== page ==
A few days ago I have settled into a long term apartment in Chiang Mai! Basically everything has gone as planned. My first week in Chiang Mai was enjoyed, taking in as many sights and sounds as possible (photos link) and apartment hunting. Now, the long term lifestyle has kicked in.

The view from my balcony on the 8th (top) floor.

Inside the furnished room.

This residence is called The Dome, in an ideal location. It allows daily, short-term, and long-term rentals, priced accordingly. I opted for a standard room which is more than enough for me. I viewed about 10 apartment buildings. This one is newer and much cleaner, so it feels more welcoming as a home and office should.

Evidently how this building got its name.
It comes furnished with a king-size bed, flat TV (secondary monitor), wardrobe, large desk, bed side tables, fridge. Additionally, a dedicated router and microwave for heating food and water for coffee and tea. Each unit has its own bathroom. Downstairs is an American style cafe, lounge area, small laundromat, and small gym. Drinking water dispensers, cafes, grocery store, and restaurants are around the corner.

The monthly cost for this standard room is 6000THB a month, which is about 180USD. Plus, electric and additions, so the total is only 220USD a month. If you venture further away from the city center, there are some luxury apartments (video link) at about the same price point.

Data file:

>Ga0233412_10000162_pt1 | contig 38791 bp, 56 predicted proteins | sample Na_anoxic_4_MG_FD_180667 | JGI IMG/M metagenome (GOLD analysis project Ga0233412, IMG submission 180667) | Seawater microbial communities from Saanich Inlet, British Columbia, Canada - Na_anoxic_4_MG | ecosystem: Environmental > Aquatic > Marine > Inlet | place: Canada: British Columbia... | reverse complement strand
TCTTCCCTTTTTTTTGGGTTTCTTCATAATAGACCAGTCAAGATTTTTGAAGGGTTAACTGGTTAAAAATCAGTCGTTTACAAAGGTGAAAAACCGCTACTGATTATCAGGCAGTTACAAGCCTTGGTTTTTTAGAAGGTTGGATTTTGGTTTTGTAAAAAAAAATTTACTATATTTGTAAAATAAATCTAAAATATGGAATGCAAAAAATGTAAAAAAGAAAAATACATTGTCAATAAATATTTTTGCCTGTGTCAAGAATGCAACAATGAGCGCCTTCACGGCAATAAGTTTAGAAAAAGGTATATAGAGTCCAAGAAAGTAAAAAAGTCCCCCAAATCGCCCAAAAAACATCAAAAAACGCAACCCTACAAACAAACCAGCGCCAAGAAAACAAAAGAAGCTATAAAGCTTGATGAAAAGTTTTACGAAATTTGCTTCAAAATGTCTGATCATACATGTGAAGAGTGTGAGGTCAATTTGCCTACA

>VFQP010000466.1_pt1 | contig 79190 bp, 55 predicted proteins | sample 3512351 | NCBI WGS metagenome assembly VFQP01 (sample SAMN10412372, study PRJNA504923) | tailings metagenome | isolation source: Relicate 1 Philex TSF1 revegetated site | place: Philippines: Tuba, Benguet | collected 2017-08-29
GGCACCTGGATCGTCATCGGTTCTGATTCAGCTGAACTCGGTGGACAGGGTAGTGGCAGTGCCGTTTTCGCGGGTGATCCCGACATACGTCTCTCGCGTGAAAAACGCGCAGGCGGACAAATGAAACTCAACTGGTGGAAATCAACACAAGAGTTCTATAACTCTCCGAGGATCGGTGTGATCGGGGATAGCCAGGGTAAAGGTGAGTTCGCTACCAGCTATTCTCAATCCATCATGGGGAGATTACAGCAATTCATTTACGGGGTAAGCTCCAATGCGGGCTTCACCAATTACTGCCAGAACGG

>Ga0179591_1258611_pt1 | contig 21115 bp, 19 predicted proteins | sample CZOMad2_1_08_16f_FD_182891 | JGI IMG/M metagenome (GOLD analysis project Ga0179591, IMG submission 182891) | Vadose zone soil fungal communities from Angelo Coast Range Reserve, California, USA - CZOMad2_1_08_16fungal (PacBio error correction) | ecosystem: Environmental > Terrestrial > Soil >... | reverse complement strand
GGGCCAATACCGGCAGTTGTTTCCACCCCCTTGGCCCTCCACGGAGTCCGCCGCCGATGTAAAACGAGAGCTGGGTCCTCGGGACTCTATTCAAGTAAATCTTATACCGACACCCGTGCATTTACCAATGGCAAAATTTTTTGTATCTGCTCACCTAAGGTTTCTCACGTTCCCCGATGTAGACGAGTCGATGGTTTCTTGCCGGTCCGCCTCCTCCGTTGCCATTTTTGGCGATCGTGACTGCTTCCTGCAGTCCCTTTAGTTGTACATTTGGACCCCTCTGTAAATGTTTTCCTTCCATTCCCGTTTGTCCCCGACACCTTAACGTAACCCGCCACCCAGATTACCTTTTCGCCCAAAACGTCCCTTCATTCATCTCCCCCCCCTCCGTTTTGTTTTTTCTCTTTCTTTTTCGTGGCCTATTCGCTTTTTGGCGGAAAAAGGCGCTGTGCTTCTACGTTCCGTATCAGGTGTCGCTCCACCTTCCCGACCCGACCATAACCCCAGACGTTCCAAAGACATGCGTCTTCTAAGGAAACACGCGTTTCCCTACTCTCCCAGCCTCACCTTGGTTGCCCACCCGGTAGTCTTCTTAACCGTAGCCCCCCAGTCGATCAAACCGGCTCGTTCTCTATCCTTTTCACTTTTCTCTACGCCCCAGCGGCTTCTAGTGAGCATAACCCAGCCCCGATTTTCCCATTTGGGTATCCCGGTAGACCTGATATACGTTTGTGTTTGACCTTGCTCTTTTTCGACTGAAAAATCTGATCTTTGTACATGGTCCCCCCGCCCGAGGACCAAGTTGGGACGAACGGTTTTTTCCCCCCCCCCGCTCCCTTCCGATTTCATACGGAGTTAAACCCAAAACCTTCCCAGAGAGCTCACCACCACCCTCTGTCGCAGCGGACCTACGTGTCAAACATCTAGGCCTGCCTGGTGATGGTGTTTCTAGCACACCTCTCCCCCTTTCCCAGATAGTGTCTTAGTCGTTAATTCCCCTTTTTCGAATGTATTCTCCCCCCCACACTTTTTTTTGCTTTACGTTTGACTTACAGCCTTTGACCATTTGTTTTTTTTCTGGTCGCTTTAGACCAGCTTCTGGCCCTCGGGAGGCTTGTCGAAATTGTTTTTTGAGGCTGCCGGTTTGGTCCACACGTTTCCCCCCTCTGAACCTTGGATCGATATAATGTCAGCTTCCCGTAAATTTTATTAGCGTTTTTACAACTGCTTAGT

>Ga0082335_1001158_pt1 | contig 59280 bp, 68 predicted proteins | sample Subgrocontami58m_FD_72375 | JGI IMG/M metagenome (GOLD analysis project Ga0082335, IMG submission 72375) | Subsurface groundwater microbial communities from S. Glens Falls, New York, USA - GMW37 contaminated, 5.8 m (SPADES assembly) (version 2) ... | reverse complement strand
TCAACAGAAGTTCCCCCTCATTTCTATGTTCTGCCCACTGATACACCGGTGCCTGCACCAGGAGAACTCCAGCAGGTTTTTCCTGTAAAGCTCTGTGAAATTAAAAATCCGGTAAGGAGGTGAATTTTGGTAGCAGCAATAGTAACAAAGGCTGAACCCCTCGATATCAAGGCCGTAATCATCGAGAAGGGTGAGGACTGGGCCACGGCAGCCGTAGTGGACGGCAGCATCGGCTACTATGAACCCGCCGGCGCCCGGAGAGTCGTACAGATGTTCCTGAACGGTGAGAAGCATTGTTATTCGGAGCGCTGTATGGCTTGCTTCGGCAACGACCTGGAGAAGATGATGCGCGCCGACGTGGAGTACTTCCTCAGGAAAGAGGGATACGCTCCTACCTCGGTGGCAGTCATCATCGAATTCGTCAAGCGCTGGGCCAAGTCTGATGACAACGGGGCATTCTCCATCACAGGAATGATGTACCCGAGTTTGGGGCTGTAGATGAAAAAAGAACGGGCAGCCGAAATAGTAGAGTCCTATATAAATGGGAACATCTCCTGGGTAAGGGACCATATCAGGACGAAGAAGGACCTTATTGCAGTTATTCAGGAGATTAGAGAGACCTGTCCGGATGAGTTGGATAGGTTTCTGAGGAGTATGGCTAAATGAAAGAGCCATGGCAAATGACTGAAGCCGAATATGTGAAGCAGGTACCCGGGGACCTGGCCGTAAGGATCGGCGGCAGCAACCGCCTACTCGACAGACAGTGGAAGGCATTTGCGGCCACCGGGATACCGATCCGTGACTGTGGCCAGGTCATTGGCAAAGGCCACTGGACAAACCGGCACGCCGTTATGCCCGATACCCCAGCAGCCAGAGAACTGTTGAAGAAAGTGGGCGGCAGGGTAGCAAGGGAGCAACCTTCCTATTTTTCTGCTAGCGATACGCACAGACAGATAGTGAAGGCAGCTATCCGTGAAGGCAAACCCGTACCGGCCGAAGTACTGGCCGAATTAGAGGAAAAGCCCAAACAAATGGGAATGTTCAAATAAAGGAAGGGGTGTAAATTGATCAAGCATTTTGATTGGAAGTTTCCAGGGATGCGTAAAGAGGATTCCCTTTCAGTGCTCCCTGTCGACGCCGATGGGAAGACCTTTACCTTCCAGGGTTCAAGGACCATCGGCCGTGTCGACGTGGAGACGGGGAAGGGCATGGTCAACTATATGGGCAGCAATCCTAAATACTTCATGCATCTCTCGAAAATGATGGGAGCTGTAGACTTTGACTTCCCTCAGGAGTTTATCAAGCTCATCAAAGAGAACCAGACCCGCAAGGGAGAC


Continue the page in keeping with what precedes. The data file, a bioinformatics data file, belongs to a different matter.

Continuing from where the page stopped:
So far I have been very glad to have made this life changing transition. I have rescheduled my first border run to be in Siem Reap, Cambodia to see the Angkor Wat following a couple days in Bangkok to attend SIGGRAPH Asia 2017 that I just found out about.

Friday, September 22, 2017

New avenues, new inner perspective

So there I was, sitting in the communal lounge area of a New York City hotel. The lobby was filled with chit chat, microwave beeps, and reverberated sound effects of the nearby TV. I made small talk with a few other guests. On the table before me was my laptop, a cup of coffee, and some dinner purchased from around the block. Easily I was typing away code. It was a very comfortable environment; a fresh ambiance with beneficial distractions.

I picked up my approved visa the following morning and stopped in to visit the inside of the United Nations and several shops, between first and second avenue. I was a newcomer to that part of the city. Google Fit recorded over 20 miles walked, where I definitely "stopped to smell the roses" along the way. I allowed my feet to rest while riding on public transit back home to Pennsylvania with my laptop open, and fingers typing away Unity scripts.

Monday, August 28, 2017

Pizza Bot

This next project 16 will be a small arcade style shooter for mobile phones! Control a flying bot that is on a quest to deliver a pizza! Sounds easy enough..? But other competing corporations have deployed their own drones to intervene an otherwise simple task. There will be three bosses and continuous play for competitive high scores.